Comment: The text of is here / Original here / The original FAQs:

Any large-scale transformation of society can create the risk of some people slipping through the cracks. That’s why the Green New Deal also calls for an upgrade to the basic economic securities enjoyed by all people in the US to ensure everybody benefits from the newly created wealth. It guarantees to everyone:
  • A job with family-sustaining wages, family and medical leave, vacations, and retirement security
  • High-quality education, including higher education and trade schools
  • High-quality health care
  • Clean air and water
  • Healthy food
  • Safe, affordable, adequate housing
  • An economic environment free of monopolies
  • Economic security to all who are unable or unwilling to work


The case for life

The Argument Against Abortion in 250 Words
By all means, preach a biblical view of human value. But students in local churches also need to know how to make an essential pro-life argument and convey it to non-Christians. The basic shape of that argument looks like this:

Premise #1: It is wrong to intentionally kill innocent human beings.

Premise #2: Abortion intentionally kills innocent human beings.

Conclusion: Therefore, abortion is morally wrong.

Pro-life advocates defend that argument with science and philosophy.

We argue from science that the unborn are distinct, living, and whole human beings. You didn’t come from an embryo; you once were an embryo.

We argue from philosophy that there is no relevant difference between you the embryo and you the adult that justifies killing you at that earlier stage of development. Differences of size, level of development, environment, and degree of dependency are not good reasons for saying you could be killed then but not now.
Comment: Compelling: Tweet thread 1, thread 2


Elizabeth Warren: The Timeline of her Native American Controversy

Elizabeth Warren listed race as 'American Indian' in newly revealed Texas State Bar card from 1986


Massachusetts Democratic Sen. Elizabeth Warren indicated that her race was "American Indian" in a handwritten registration form filed in 1986 with the Texas State Bar, according to a new report on Tuesday that documents the presidential hopeful's efforts to identify as a minority during her earliest days as a law professor.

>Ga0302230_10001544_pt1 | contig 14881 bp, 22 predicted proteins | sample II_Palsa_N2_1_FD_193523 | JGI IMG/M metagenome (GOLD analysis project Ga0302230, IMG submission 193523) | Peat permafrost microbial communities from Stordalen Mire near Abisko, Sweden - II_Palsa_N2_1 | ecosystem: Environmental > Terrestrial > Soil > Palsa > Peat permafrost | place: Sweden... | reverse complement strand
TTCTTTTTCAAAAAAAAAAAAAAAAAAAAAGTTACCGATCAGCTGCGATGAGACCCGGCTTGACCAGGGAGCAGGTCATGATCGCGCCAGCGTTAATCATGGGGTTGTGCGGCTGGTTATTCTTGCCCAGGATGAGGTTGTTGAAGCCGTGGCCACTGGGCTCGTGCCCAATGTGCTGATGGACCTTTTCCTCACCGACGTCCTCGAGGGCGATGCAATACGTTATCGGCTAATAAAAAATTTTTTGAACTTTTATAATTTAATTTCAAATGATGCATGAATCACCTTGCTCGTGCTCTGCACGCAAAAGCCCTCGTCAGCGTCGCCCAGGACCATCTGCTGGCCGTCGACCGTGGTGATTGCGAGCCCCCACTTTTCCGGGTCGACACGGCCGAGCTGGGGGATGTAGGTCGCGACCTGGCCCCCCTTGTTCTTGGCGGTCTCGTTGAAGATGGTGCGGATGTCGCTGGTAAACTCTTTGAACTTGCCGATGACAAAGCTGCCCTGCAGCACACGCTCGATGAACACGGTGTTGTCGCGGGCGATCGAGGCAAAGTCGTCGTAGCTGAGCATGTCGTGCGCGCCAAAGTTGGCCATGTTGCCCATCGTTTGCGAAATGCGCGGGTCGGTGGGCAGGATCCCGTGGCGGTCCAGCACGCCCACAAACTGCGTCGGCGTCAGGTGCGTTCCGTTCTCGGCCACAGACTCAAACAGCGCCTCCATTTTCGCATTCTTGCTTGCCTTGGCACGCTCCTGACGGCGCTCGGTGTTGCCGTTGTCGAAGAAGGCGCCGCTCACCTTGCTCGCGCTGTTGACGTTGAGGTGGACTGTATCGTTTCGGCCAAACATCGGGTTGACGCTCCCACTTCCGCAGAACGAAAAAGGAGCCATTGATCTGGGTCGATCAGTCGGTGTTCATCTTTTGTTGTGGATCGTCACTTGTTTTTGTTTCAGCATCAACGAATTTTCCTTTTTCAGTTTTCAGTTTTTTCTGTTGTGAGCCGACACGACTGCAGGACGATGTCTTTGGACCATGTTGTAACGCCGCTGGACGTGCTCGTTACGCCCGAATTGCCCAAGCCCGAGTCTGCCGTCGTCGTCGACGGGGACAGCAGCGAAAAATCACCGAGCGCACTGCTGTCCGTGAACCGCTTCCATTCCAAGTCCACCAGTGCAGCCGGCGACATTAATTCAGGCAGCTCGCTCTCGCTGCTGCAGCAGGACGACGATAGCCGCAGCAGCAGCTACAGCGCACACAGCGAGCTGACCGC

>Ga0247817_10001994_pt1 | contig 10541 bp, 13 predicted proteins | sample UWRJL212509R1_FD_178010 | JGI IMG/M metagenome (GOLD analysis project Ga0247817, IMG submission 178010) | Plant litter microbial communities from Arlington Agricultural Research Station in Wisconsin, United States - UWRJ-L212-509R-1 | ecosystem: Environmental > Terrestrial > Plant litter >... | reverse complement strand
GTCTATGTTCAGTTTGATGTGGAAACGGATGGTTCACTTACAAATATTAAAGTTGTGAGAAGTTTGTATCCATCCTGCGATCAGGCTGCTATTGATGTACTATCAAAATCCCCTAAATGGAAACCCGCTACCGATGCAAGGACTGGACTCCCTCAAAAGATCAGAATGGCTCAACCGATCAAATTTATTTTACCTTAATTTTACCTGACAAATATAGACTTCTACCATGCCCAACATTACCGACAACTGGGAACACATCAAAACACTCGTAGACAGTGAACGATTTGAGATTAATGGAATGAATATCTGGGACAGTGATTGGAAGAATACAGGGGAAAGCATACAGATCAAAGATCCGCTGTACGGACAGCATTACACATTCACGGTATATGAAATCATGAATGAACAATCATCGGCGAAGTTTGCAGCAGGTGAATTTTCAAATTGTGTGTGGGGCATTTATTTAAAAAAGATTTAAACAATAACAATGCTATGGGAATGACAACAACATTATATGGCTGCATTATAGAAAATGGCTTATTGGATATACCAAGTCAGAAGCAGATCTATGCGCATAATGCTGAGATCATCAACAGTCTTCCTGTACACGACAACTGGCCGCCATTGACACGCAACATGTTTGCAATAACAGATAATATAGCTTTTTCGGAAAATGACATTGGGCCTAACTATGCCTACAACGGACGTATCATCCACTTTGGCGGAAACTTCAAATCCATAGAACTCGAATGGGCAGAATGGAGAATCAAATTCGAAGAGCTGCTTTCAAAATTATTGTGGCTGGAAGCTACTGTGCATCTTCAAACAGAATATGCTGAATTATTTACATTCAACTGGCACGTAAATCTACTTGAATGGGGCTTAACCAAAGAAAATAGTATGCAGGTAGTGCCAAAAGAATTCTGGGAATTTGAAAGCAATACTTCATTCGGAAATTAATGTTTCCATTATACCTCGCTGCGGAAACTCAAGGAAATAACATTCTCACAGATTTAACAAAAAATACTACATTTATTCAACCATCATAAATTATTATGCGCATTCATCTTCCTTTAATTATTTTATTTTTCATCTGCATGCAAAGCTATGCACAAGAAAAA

The revelation, initially reported by The Washington Post, is the first known instance of Warren claiming Native American ancestry in an official document or in her own handwriting.
The Timeline of Elizabeth Warren’s Native American Controversy


Sen. Elizabeth Warren (D., Mass.) will announce Saturday she's officially running for president with a speech in Lawrence, Massachusetts, but she'll do it after another week of controversy surrounding her longtime claims of Native American ancestry.

The latest blow: The Washington Post reporting Warren wrote "American Indian" as her race for her State Bar of Texas registration card in 1986. It marked the first known example of Warren making such a claim in her own handwriting. She apologized Tuesday in response to the report for identifying herself with that race, both then and when she taught law at Harvard, the University of Texas, and the University of Pennsylvania.

This followed her widely panned DNA test release in October, which was intended to offset criticisms by President Donald Trump to prove her claims of Native ancestry. She wound up having to apologize to the Cherokee Nation for "causing confusion on tribal sovereignty and tribal citizenship," according to a tribal spokeswoman.

Comment: 2nd article has the interesting timeline. I had intended to have a blog post on each of the announced but have fallen hopelessly behind.


Pawn Standoff

  • No winning this one
  • Black (the computer) won't make a stupid move
  • There is no way that either King can penetrate the scrimmage line


I almost lost this one

  • Note how weak I am on the left side
  • Had I not mated on this move ...
  • Black would have advanced ranks in columns A, B, C, & D
  • Black was up by 4 Pawns (6 to 2)
  • His next move would have been F3 to F2 (check)
  • My defense would have been to block with the Rook (G7 to G2)
  • Then Rook to Rook exchange